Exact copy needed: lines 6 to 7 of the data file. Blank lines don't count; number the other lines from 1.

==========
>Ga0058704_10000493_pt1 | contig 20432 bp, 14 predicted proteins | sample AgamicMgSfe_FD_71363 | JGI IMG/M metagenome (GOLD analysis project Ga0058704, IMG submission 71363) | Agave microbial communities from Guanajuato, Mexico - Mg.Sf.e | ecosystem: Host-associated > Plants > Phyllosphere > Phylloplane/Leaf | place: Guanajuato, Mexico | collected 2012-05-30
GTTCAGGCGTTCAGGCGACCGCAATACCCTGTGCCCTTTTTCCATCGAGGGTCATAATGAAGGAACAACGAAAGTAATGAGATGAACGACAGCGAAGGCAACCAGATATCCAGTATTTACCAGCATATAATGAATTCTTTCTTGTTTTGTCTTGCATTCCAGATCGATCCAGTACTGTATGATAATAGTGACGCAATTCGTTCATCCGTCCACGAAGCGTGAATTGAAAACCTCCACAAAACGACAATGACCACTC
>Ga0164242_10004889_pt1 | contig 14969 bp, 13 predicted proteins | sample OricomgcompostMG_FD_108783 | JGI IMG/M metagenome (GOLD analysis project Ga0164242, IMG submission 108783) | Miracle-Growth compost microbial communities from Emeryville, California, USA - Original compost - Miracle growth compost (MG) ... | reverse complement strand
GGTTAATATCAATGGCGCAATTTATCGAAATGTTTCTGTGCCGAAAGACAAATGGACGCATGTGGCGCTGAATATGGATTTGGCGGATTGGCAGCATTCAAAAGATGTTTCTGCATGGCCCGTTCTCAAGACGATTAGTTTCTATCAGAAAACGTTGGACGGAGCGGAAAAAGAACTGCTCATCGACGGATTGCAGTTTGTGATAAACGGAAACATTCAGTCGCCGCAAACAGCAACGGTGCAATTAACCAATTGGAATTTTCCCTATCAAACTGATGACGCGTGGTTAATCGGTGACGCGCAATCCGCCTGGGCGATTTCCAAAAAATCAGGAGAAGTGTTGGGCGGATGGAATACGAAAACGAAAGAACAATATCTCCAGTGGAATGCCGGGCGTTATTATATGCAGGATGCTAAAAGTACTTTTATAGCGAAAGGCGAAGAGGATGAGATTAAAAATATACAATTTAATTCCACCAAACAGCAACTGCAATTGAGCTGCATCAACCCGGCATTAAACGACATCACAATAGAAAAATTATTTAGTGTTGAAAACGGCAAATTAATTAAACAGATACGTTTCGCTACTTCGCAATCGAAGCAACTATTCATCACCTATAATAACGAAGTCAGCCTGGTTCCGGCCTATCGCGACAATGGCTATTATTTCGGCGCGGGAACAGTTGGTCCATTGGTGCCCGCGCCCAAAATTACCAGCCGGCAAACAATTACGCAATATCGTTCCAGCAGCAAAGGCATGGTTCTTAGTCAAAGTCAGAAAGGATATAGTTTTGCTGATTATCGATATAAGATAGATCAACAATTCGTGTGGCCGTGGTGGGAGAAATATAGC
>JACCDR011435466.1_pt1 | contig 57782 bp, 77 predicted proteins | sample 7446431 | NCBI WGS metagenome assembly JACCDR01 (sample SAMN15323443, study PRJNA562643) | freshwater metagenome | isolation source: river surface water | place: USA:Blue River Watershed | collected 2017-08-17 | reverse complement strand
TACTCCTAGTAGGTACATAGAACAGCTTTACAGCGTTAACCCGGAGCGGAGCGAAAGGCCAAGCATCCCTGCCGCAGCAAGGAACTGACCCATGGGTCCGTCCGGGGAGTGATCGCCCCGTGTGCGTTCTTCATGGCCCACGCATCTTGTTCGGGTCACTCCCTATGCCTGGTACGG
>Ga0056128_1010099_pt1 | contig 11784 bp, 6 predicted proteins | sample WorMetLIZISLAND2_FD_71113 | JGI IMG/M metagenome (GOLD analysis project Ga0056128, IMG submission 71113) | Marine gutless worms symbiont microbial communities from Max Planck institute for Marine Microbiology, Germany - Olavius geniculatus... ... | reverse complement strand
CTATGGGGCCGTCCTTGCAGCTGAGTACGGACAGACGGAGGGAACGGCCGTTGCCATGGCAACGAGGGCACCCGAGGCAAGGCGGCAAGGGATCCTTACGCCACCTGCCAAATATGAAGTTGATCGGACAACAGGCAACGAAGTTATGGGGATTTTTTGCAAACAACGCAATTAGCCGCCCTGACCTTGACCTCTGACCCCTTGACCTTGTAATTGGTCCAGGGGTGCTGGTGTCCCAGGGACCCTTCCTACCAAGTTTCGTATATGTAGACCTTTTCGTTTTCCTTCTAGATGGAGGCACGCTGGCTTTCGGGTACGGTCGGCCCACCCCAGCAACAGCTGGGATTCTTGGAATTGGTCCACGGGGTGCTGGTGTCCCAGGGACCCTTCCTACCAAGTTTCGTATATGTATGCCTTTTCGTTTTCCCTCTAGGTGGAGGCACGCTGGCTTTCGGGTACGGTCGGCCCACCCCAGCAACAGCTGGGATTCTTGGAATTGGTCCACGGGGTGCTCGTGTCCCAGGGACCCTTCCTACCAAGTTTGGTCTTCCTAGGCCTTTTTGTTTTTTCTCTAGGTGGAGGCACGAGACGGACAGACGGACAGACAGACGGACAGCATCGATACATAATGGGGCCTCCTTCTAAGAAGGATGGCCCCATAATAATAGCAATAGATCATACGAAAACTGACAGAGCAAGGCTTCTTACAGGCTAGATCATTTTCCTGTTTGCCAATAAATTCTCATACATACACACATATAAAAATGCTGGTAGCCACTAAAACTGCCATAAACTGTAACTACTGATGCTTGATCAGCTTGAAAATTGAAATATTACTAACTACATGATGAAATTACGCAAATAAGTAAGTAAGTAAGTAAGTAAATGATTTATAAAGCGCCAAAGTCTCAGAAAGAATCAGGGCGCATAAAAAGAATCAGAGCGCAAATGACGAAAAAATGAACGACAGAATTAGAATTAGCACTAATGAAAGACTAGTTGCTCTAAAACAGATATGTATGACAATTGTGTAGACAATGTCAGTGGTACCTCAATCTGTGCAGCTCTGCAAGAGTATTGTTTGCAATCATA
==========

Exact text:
TACTCCTAGTAGGTACATAGAACAGCTTTACAGCGTTAACCCGGAGCGGAGCGAAAGGCCAAGCATCCCTGCCGCAGCAAGGAACTGACCCATGGGTCCGTCCGGGGAGTGATCGCCCCGTGTGCGTTCTTCATGGCCCACGCATCTTGTTCGGGTCACTCCCTATGCCTGGTACGG
>Ga0056128_1010099_pt1 | contig 11784 bp, 6 predicted proteins | sample WorMetLIZISLAND2_FD_71113 | JGI IMG/M metagenome (GOLD analysis project Ga0056128, IMG submission 71113) | Marine gutless worms symbiont microbial communities from Max Planck institute for Marine Microbiology, Germany - Olavius geniculatus... ... | reverse complement strand